The Phoebe A. Hearst Museum of Anthropology at the University of California, Berkeley, will close temporarily beginning this Sunday (July 1) to make way for a dramatic transformation. The changes will boost collection preservation, museum exhibits and programming options as well as museum accessibility for students, scholars and the public.
Founded in 1901, the Hearst Museum is home to nearly 4 million objects that span almost two million years. It is the largest anthropological collection in the Western United States and the most comprehensive Native Californian collection in the world.
The museum moved in 1931 from its first home in San Francisco to an existing structure on the UC Berkeley campus, then into its current space in Kroeber Hall, on Bancroft Way near College Avenue, in 1959. Its latest transformation will focus on upgrades to the facilities where 1.7 million objects in the museum’s collection are housed – Kroeber Hall and the Regatta Collections Facility in Richmond.
With staff, student and volunteer help, the project will involve an extensive update of the museum’s collection inventory, along with photographing and digitizing much of the collection. The museum will also revamp its existing museum display space in Kroeber Hall.
“It’s all about creating and improving access,” said Hearst Museum Director Mari Lyn Salvador.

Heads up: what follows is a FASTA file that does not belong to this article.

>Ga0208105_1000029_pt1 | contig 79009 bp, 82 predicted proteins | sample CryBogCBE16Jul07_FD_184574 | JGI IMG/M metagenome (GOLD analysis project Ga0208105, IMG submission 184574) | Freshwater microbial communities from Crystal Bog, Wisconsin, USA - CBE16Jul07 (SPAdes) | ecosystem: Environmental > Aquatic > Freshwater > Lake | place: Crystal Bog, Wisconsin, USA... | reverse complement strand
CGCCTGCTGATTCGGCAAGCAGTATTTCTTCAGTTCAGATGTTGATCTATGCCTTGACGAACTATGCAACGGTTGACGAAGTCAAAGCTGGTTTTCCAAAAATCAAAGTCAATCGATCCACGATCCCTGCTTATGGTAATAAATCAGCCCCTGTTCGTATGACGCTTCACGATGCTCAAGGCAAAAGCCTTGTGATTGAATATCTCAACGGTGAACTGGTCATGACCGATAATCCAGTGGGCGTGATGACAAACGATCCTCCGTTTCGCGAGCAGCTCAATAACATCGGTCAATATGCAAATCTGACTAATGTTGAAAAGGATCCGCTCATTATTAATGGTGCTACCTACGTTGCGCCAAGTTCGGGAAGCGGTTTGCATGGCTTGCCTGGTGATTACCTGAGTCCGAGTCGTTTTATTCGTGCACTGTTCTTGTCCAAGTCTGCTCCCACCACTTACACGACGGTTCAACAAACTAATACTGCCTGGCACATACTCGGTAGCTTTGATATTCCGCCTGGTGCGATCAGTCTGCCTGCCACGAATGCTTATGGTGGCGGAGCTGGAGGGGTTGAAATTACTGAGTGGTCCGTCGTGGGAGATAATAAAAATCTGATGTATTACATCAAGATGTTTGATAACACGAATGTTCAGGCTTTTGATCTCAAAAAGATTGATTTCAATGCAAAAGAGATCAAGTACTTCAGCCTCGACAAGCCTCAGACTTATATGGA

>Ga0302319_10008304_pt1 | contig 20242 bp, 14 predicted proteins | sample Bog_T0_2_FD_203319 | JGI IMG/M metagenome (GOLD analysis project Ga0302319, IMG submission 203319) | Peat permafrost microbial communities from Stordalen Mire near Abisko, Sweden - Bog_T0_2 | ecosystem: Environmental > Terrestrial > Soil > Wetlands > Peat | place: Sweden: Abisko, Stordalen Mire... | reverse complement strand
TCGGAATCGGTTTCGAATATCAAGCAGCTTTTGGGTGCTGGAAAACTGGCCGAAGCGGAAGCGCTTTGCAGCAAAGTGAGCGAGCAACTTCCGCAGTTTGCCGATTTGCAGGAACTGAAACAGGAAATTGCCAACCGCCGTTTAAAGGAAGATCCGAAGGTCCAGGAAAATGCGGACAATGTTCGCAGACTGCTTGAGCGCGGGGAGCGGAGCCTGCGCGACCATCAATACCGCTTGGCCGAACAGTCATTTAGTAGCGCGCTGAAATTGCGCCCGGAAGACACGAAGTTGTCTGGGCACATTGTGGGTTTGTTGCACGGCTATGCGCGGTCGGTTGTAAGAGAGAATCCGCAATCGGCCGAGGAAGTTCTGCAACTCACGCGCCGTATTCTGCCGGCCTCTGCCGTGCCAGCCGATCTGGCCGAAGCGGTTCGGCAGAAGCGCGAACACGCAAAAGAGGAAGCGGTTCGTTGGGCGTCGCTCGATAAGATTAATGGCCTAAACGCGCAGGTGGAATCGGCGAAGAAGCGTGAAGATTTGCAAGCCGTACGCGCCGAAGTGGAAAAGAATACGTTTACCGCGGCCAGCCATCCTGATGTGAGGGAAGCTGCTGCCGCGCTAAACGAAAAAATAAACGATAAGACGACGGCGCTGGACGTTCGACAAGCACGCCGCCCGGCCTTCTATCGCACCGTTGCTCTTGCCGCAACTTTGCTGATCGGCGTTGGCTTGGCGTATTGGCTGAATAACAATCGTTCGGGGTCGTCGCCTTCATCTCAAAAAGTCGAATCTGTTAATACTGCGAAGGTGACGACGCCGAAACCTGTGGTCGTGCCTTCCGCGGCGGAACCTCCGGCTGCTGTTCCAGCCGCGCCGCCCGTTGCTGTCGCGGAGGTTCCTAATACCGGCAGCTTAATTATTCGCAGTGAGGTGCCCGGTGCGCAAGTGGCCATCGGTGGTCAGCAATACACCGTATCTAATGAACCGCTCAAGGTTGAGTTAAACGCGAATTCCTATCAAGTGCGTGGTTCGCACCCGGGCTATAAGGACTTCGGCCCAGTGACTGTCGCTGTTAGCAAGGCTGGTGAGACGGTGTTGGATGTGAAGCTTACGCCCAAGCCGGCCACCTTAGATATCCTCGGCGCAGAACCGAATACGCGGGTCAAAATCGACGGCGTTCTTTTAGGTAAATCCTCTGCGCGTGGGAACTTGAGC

When the museum reopens in 2014, visitors will encounter a renovated terrace along Bancroft Way that will include a native Californian basket weavers’ garden and demonstration area, a newly-designed welcome center and museum store, refurbished galleries and a flexible multi-use study center.
“Everything we move will go into a space designed just for that object,” said Salvador.
The redesign also will include a special space in Kroeber Hall for Native American consultations and ceremonies, and collections kept in the Hearst Gymnasium basement will be transferred to Kroeber.
The museum project comes on the heels of a recent expansion of the nearby UC Berkeley School of Law and associated landscaping improvements around the Bancroft Way-College Avenue entrance to campus.
Loans from the collection, acquisitions, research in the collections, and classes usually held in collection areas will be suspended during the Hearst Museum’s 24-month closure.
Fundraising is underway to raise $2.2 million for the museum transformation in Kroeber Hall, and the campus has shown its support for the collections facilities upgrade with $4.2 million in funding.
Updates about the project will be posted periodically on the museum website.